Are there specific relaxation techniques that promote positive dreaming?

While there has not been a study connecting a particular relaxation technique to positive dreams, some research suggests that certain calm-inducing methods can lead to better sleep, and potentially, better dreams by proxy.

A 2021 systematic review of studies assessing the efficacy of aromatherapy in treating sleep disorders14 supports the full-body relaxing capabilities of certain fragrance oils. For example, it found that the linalool and linalyl acetate contained in lavender is effective at increasing activity of the parasympathetic nervous system (AKA "rest-and-digest" nervous system) and slowing the heart rate, leading to a relaxing effect on the body and better sleep.

By the same token, a 2018 analysis of 18 different trials found that practicing mindfulness meditation before bedtime15 can also improve overall sleep quality, likely by enhancing relaxation.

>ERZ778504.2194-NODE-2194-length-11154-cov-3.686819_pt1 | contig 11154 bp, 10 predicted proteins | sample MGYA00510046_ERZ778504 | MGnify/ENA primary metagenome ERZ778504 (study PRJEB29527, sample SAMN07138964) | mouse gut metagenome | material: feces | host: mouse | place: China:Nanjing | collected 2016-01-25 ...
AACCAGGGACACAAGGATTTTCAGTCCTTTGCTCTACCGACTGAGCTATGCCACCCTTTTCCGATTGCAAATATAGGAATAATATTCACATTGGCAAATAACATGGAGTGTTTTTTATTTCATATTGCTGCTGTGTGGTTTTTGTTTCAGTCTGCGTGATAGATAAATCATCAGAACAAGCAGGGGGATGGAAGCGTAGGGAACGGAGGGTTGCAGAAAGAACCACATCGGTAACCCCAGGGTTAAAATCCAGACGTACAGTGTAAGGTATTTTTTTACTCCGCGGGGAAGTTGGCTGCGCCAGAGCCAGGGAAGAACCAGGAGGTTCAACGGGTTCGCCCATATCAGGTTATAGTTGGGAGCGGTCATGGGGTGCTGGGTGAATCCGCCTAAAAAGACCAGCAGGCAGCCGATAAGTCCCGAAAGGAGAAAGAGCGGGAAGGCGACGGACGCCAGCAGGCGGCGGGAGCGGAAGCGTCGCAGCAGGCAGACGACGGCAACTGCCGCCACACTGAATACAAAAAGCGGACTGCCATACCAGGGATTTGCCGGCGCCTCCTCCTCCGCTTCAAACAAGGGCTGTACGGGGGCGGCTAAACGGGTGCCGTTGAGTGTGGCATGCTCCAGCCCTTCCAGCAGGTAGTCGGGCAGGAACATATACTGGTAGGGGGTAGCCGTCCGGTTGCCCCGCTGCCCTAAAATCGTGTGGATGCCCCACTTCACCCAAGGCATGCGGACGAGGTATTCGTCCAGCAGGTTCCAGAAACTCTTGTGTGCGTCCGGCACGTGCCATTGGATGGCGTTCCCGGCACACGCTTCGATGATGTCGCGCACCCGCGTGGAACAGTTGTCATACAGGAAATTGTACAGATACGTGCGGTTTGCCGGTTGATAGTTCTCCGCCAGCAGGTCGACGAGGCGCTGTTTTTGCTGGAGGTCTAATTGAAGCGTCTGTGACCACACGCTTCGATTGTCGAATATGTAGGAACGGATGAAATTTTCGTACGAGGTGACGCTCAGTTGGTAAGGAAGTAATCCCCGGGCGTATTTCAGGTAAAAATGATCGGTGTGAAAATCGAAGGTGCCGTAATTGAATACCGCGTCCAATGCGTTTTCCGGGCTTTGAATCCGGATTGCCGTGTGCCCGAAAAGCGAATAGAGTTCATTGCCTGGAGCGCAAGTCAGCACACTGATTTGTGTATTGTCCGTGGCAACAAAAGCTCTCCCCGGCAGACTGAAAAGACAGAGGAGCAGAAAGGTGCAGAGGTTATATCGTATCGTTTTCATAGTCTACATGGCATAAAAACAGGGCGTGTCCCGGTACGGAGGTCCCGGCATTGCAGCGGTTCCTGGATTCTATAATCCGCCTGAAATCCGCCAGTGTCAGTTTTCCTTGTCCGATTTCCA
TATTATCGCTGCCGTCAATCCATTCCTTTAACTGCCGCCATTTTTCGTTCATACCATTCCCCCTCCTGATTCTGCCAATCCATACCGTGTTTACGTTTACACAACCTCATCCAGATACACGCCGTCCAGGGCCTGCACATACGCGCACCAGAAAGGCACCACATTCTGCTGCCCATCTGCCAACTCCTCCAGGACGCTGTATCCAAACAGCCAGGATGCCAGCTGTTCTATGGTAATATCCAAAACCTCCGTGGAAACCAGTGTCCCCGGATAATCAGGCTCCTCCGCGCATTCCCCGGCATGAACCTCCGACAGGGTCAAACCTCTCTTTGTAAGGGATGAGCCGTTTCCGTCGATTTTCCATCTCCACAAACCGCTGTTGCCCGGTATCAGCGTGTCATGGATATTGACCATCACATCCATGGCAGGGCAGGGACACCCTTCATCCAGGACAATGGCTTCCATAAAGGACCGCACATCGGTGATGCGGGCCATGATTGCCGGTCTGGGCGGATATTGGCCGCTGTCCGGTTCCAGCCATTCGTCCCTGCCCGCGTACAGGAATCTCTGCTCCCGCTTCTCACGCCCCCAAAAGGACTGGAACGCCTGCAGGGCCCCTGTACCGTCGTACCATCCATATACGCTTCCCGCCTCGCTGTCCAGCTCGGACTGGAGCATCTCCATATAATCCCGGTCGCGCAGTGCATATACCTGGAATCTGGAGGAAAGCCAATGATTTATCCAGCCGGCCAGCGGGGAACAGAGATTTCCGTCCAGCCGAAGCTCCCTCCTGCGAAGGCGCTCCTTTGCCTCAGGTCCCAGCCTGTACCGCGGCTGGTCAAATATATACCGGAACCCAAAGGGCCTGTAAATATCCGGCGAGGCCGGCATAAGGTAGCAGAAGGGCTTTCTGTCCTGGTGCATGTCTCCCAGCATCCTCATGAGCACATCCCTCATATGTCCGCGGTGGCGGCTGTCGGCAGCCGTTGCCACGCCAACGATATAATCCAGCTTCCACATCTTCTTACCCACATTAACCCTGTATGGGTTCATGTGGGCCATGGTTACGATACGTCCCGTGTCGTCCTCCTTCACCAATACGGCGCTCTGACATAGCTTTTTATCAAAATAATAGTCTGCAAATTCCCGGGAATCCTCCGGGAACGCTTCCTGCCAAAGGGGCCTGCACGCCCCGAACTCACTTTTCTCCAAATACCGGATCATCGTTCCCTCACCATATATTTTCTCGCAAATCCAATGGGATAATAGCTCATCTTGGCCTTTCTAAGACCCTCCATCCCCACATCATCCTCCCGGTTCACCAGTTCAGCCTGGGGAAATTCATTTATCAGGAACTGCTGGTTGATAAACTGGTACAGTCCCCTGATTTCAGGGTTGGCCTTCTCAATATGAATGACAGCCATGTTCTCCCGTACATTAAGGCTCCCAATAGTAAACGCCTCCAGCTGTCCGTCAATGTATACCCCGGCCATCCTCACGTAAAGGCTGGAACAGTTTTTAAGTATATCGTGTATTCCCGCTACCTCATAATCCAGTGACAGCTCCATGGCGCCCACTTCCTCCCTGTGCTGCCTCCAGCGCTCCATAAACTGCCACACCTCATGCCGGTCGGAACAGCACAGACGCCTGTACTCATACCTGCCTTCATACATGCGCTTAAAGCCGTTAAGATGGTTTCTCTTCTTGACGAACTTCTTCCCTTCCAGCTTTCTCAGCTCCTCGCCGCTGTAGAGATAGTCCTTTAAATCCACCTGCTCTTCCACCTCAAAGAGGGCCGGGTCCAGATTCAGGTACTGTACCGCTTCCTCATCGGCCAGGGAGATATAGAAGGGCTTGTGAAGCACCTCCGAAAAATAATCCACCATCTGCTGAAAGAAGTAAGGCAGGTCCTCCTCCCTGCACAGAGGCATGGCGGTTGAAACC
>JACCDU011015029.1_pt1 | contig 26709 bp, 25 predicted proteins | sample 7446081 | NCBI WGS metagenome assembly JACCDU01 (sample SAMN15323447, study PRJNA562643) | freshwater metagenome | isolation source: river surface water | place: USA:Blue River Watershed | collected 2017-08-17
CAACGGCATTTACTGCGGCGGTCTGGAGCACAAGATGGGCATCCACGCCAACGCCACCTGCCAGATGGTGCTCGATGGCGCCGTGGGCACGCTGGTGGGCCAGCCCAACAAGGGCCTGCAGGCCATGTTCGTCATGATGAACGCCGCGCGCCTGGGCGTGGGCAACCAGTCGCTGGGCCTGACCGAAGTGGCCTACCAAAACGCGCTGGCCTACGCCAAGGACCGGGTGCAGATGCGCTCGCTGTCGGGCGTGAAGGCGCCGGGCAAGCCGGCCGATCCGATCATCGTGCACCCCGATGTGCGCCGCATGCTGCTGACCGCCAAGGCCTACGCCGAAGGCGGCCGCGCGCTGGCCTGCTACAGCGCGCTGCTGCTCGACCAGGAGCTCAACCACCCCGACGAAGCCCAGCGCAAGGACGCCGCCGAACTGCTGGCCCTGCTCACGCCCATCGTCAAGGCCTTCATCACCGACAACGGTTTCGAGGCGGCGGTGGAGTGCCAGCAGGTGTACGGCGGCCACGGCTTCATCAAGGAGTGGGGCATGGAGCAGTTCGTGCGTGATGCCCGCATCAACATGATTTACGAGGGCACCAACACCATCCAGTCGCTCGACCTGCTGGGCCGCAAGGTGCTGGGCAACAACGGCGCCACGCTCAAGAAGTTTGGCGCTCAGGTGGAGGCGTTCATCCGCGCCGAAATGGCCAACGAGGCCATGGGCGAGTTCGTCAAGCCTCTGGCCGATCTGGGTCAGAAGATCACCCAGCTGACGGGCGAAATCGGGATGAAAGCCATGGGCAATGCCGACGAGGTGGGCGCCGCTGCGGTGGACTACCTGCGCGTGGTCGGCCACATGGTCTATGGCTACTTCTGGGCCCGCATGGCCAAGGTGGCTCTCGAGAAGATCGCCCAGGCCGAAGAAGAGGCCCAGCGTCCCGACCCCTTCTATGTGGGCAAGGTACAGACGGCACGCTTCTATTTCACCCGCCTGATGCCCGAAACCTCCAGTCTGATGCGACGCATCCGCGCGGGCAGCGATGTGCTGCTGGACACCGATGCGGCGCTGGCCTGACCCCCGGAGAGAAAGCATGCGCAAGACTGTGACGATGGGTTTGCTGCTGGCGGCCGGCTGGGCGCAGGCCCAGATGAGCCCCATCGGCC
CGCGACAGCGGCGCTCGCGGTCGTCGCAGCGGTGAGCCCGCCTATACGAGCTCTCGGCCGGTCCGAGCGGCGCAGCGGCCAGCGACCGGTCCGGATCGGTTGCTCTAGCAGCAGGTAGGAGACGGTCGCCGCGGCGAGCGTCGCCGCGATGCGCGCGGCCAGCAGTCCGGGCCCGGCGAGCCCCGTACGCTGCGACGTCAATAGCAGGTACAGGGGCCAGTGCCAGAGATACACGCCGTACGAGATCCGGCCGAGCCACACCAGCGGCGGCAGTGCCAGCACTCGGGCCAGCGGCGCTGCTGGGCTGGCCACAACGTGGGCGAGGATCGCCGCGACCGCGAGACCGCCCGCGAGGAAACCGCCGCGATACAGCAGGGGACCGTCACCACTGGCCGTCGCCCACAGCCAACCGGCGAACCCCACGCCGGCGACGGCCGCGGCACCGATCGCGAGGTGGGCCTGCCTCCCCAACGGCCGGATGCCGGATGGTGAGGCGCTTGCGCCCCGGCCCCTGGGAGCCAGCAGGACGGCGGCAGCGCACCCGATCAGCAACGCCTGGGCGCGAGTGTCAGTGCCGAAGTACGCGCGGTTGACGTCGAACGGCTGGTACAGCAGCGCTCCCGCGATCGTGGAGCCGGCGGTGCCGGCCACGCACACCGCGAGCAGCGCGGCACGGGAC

Well+Good articles reference scientific, reliable, recent, robust studies to back up the information we share. You can trust us along your wellness journey.
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  5. Dal Sacco, Diego. “Dream recall frequency and psychosomatics.” Acta bio-medica : Atenei Parmensis vol. 93,2 e2022046. 11 May. 2022, doi:10.23750/abm.v93i2.11218
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  8. Barbato, Giuseppe. “REM Sleep: An Unknown Indicator of Sleep Quality.” International journal of environmental research and public health vol. 18,24 12976. 9 Dec. 2021, doi:10.3390/ijerph182412976
  9. El-Solh, Ali A. “Management of nightmares in patients with posttraumatic stress disorder: current perspectives.” Nature and science of sleep vol. 10 409-420. 26 Nov. 2018, doi:10.2147/NSS.S166089
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  11. Rek, Stephanie et al. “Nightmares in the general population: identifying potential causal factors.” Social psychiatry and psychiatric epidemiology vol. 52,9 (2017): 1123-1133. doi:10.1007/s00127-017-1408-7